In the opinion issued on May 1, 2013 in In re Wayport, Inc. Litig., Consol. C.A. No. 4167-VCL (Del. Ch.), Vice Chancellor Laster of the Delaware Court of Chancery articulated the bounds of disclosure obligations of corporations and their board members in the face of claims by selling stockholders that they had been wrongfully misled about corporate information when they sold their stock.

Prior to being acquired by AT&T, Wayport, Inc. was a privately held Delaware corporation engaged in technology related to Wi-Fi hotspots. Brett Stewart was Wayport’s original CEO and a member of its Board. Stewart filed suit against other stockholders of Wayport (Trellis Fund and certain New Enterprise Associates Funds). The defendant Funds were permitted to designate a Board member and a Board observer. Plaintiff Stewart resigned from all positions with Wayport in late 2001, but retained his stock.

Over the course of 2006 and 2007, Stewart and the other plaintiffs negotiated with and sold a portion of their stock to the Funds for between $2.50 and $3.00 per share. During the sale negotiations, a representative of one of the Funds stated that it was not “aware of any bluebirds of happiness in the Wayport world,” which the Court interpreted to mean that there was no unexpected good news on the horizon (i.e., material non-public information that could positively impact the value of Wayport’s stock). Simultaneously, Wayport was engaged in negotiations to monetize their patents, ultimately culminating with a June 29, 2007 sale to Cisco Systems, Inc. for $9.5 million. The Board and the Fund learned of the Cisco Sale on July 2, 2007 (less than one month after the Fund made the no “bluebirds of happiness” statement), but did not inform the plaintiffs. The plaintiffs first learned of the Cisco Sale when they requested Wayport’s audited financial statements shortly after the final sale of their stock in September 2007. In November 2008, Wayport announced that it would be acquired by AT&T Inc. for $7.20 per share.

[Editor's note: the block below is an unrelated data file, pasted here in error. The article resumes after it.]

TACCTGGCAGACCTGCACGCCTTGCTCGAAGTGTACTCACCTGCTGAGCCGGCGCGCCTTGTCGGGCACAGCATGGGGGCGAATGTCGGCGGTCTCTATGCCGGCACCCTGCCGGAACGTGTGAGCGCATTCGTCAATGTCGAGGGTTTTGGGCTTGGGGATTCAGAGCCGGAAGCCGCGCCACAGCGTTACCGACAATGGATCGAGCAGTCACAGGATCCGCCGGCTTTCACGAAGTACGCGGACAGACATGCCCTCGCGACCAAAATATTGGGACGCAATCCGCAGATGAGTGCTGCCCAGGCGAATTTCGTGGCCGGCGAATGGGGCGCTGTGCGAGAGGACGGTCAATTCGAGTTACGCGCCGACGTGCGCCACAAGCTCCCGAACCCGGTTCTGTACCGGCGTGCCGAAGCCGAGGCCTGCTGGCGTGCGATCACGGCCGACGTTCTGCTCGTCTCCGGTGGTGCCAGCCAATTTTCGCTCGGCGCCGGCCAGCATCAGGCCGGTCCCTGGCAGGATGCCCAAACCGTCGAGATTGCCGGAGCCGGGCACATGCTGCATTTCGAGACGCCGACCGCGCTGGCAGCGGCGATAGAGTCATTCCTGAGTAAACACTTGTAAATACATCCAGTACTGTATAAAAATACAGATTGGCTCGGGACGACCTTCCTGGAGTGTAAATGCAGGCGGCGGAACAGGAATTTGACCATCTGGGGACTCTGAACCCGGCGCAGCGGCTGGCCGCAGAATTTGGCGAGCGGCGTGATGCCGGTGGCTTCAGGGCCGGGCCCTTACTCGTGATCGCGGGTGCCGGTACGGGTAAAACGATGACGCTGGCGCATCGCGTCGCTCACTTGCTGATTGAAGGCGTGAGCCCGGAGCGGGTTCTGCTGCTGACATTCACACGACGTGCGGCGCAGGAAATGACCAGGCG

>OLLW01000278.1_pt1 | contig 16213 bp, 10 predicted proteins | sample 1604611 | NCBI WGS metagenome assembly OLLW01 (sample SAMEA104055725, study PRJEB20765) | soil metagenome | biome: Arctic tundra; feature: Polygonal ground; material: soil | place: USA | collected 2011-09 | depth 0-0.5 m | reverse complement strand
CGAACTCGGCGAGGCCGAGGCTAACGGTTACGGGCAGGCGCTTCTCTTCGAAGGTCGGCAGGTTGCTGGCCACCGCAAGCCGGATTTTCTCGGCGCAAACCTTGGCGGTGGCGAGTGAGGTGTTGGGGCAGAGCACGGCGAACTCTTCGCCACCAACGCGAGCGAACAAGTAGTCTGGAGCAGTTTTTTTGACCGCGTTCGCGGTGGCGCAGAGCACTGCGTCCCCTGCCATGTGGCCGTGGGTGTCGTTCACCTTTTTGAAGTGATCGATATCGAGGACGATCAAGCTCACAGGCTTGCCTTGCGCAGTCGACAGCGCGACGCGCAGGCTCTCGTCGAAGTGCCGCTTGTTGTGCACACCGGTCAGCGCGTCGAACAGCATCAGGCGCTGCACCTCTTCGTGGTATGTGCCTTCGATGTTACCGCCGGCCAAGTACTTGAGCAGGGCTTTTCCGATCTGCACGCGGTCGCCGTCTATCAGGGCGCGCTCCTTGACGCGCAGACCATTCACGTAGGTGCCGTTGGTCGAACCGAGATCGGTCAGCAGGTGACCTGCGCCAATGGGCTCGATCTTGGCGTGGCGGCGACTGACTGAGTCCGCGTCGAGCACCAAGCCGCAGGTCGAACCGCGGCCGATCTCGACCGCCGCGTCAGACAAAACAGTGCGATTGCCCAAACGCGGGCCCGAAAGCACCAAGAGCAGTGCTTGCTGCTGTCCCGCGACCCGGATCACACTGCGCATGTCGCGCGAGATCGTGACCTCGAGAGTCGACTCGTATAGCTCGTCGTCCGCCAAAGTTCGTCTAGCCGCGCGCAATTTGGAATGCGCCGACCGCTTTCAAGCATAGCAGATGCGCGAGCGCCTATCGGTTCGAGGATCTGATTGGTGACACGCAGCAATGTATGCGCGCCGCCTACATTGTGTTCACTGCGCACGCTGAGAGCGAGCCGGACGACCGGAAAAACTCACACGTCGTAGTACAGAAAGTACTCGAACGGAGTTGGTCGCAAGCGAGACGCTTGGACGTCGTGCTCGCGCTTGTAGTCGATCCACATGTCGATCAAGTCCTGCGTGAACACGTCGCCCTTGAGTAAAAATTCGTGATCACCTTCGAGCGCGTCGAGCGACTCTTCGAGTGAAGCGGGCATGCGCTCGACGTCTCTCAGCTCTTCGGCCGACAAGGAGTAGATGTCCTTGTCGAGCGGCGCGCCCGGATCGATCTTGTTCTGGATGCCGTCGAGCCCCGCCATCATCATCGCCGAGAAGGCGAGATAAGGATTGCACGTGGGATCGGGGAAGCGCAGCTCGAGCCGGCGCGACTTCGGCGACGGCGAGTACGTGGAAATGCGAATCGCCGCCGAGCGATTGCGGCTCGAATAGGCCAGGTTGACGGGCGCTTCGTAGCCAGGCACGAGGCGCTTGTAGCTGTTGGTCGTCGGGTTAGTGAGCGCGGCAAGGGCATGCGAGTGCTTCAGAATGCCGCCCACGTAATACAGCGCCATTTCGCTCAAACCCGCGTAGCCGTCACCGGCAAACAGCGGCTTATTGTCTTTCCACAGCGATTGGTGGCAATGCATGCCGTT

In applying the “special facts doctrine” to decide that the defendants had not breached any fiduciary duty of loyalty by failing to disclose the Cisco Sale to plaintiffs while plaintiffs were negotiating their stock sales, Laster found that the Cisco Sale, while material, did not amount to a “special fact” (which he further elaborated would include something such as an offer to purchase the company). However, Laster did find defendant Trellis liable for common law fraud for failing to update the “bluebirds of happiness” statement, which it later learned to be materially misleading, during negotiations for purchase of plaintiffs’ stock.

In re Wayport serves as a reminder to directors of Delaware corporations of the need to update statements made to stockholders that they later learn to be misleading, while setting an important limit on their liability under the “special facts doctrine.” Though defining such “special facts” narrowly, In re Wayport still provides a way forward for selling stockholders who feel as though they have not been given sufficient information during negotiations.